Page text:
Every fireplace design works a bit differently. To help individuals understand more about wood-burning fireplaces, we will explain the parts of the fireplace and the role of each part. The main parts of a wood-burning fireplace include:
- Fireplace grates
- Fireplace inserts
- Chimney flue
- Flue cap
- Fireplace camper
About Fireplace Grates
The grate is found in the pit of a wood-burning fireplace. The role of the grate is to hold the wood.
An insert provides a means to convert a wood-burning fireplace to a gas-burning fireplace. This helps improve energy efficiency, as wood-burning fireplaces allow lots of heat to escape the home.
The flue allows the smoke to escape; the flue is inside the chimney. Homeowners must schedule yearly flue cleanings, as debris, dead animals, and even a bird’s nest could lead to a chimney fire.
A flue cap sits atop the chimney; its role is to keep out rain and prevent birds from nesting in the chimney during the spring and summer (when the fireplace is no longer in use). Always remember to cap the flue.
The damper opens the top of the flue to enable smoke to escape. Always check that the damper has opened the flue before using the fireplace.
Fireplace Safety Tips
All types of fireplaces could ignite a house fire. Here are 10 safety tips to remember when using a fireplace on a cold winter day.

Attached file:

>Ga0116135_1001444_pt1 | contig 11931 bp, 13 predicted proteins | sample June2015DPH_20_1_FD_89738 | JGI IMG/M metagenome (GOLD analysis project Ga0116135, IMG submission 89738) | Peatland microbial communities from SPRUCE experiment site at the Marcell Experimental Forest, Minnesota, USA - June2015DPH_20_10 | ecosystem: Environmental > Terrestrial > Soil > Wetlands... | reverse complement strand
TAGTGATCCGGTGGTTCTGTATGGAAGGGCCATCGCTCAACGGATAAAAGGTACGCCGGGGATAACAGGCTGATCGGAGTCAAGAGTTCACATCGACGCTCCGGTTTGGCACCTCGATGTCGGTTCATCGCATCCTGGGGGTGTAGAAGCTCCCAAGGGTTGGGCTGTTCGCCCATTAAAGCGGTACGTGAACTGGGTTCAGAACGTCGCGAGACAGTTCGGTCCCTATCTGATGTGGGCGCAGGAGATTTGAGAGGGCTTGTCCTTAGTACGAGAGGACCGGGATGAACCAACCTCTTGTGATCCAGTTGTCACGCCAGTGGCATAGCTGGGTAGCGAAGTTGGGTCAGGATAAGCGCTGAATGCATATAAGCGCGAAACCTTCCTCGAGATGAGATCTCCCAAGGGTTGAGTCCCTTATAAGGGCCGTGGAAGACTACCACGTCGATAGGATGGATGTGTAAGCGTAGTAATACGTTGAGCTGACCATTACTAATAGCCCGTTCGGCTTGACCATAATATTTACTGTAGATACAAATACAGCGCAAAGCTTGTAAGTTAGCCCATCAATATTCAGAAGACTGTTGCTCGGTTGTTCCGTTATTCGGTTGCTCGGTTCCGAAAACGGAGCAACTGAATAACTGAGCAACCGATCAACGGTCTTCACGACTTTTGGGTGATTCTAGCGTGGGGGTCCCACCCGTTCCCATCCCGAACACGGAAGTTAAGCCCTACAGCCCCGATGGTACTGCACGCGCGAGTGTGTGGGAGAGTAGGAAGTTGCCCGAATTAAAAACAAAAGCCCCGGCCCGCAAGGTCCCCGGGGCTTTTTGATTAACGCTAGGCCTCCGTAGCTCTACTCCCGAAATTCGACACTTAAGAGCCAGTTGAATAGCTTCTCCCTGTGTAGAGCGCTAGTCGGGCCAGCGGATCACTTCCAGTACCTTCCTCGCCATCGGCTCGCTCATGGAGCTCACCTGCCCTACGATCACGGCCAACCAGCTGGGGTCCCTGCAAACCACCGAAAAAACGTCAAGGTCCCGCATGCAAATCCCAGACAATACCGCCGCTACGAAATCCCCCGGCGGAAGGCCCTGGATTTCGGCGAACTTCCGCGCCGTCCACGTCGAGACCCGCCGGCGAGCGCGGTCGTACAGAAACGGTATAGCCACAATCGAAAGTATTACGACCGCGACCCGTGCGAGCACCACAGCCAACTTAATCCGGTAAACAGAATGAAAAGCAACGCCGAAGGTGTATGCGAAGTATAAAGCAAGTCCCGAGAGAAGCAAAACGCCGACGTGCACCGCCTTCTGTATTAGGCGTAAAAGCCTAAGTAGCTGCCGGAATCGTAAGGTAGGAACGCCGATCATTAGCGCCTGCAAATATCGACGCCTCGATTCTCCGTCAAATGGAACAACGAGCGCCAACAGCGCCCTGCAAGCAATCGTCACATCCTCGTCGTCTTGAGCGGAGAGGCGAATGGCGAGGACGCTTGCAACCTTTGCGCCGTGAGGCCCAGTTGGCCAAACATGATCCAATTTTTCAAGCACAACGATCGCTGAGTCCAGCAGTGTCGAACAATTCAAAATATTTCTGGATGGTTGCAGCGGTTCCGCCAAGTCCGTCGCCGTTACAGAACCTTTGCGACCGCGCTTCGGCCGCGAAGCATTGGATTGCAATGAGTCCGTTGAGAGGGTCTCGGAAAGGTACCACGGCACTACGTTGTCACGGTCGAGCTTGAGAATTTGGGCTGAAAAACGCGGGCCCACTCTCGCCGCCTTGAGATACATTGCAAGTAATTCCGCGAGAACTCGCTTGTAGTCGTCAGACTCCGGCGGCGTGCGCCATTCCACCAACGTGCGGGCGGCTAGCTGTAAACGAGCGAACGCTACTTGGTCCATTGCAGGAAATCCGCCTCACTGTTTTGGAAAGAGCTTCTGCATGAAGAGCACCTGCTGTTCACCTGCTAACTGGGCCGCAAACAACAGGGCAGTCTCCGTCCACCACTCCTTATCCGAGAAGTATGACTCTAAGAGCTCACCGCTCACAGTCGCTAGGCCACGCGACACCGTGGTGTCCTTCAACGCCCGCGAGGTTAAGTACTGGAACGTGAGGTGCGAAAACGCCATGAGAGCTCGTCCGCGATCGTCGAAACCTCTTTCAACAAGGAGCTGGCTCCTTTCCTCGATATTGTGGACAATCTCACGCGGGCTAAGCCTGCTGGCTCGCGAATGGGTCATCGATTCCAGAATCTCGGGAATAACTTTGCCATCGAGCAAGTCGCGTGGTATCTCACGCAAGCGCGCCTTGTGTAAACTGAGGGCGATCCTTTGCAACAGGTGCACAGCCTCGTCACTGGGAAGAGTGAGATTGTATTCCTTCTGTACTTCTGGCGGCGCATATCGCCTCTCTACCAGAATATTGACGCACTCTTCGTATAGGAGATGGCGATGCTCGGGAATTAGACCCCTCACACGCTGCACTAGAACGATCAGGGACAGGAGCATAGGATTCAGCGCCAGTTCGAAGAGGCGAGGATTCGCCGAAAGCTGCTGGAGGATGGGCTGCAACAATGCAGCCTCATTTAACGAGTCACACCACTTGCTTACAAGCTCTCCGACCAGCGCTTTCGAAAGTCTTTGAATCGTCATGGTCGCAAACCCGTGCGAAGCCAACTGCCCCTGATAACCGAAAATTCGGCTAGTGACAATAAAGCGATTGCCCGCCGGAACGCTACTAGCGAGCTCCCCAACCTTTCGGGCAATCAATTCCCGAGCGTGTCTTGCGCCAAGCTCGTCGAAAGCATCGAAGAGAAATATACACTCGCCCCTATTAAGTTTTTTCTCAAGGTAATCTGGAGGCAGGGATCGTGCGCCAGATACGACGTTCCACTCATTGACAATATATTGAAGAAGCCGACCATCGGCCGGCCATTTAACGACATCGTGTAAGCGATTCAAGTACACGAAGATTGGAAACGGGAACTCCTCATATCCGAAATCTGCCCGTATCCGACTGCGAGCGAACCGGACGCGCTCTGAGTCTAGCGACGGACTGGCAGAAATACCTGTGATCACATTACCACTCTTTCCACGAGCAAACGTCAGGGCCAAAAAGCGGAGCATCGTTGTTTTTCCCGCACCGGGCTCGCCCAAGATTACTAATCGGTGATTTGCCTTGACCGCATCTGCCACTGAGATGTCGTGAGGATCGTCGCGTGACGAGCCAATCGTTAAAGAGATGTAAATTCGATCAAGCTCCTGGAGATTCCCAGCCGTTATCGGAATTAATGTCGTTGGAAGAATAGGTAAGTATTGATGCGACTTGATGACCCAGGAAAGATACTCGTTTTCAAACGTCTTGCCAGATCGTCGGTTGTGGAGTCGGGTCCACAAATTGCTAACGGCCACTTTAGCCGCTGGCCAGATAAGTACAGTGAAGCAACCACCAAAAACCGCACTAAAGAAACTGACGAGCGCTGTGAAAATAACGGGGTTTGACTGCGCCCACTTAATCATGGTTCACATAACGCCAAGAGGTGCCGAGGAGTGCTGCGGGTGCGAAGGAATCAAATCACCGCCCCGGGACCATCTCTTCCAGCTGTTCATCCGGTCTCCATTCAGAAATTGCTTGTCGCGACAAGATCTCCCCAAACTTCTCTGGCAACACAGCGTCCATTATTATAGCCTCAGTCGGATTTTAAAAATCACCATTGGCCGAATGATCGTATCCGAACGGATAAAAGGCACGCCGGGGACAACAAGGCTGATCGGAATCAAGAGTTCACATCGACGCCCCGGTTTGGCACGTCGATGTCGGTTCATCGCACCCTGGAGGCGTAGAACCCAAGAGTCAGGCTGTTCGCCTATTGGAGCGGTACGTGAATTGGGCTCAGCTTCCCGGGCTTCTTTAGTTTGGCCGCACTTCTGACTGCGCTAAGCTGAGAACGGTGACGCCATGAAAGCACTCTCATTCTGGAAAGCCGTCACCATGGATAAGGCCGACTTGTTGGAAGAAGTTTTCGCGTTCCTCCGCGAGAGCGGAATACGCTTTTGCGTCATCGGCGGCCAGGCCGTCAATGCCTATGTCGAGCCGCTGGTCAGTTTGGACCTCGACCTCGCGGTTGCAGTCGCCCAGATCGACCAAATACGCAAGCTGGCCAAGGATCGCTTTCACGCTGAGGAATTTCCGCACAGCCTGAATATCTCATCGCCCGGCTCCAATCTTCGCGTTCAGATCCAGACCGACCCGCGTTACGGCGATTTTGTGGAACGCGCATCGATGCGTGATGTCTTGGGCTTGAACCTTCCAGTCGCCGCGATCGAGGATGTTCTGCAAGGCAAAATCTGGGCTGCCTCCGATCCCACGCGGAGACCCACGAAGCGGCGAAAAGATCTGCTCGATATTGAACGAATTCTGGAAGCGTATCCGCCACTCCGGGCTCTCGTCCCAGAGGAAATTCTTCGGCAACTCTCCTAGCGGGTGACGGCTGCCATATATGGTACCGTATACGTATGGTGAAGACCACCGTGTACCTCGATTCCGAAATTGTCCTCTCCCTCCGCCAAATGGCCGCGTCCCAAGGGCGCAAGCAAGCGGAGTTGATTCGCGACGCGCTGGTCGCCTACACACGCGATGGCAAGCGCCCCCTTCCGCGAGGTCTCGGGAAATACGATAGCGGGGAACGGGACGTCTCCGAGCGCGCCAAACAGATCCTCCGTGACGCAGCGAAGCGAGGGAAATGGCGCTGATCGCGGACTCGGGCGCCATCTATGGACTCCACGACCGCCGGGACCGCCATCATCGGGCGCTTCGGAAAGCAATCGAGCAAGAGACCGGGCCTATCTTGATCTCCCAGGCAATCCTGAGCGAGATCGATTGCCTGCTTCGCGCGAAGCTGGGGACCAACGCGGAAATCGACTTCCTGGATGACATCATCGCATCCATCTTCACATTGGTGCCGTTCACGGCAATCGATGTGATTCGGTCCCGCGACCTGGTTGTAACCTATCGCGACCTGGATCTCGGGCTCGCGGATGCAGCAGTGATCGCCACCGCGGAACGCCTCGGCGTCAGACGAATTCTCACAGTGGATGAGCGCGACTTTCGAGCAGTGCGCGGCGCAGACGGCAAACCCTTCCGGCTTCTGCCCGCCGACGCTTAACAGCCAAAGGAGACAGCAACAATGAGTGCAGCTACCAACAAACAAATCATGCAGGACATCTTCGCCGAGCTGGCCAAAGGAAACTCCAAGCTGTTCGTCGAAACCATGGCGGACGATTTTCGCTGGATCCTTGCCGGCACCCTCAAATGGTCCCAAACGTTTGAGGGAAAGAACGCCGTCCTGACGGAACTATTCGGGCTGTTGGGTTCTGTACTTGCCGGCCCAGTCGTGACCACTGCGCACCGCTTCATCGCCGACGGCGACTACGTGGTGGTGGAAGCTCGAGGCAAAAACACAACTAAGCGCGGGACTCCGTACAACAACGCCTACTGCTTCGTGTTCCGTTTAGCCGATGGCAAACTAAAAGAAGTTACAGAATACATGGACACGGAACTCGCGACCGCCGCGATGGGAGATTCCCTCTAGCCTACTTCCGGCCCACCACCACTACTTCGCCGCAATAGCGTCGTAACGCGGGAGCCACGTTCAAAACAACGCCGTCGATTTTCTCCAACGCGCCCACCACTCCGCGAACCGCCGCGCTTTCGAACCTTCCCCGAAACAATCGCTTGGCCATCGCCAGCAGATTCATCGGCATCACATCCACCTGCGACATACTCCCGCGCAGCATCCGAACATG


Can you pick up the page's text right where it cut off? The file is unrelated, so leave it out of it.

- For wood-burning fireplaces, make sure the damper opens the flue.
- Only feed a fire with untreated wood. In addition, check out Family Handyman’s list of woods to avoid burning.
- Teach children to stay away from fires.
- Never leave a wood-burning fireplace or gas fireplace burning when homeowners leave or go to sleep. Make sure all embers are extinguished. Unplug electrical fireplaces and portable heater fireplaces.
- Keep all flammable items and furniture far from a fireplace.
- Check smoke and carbon monoxide alarms before using a fireplace.
- Schedule a maintenance appointment before using a fireplace for the first time during the season.
- Never use gasoline or fuel to feed a fire.
- Keep a fire extinguisher nearby always.
- Clean out ashes after each use.
FAQ: More Fireplace 411
What type of fireplace is the cheapest?
Wood-burning fireplaces do not require the cost of gas or electricity. They are the cheapest to operate but not energy-efficient; wood-burning fireplaces lead to heat leaks in the home.
Is it safe to have a fire in my fireplace?
Yes, it’s safe to start a fire in a fireplace. However, multiple safety precautions should be followed to mitigate the risk of a house fire.
What is the floor in front of a fireplace called?
The section of tile or marble directly in front of the fireplace is known as the hearth; this is why some rooms in the home are known as hearth rooms.
Is it safe to let a wood-burning fireplace burn all night?
No! Extinguish the fire completely before going to bed. Never leave a fire burning unattended.
How do you put out a fire in the fireplace before bed?
Extinguish the flames by letting the fire gradually die out, then spread baking soda to extinguish the flames. Never use water to extinguish a fire in the fireplace.
> >Don’t have a fire place? Read about portable heaters safety here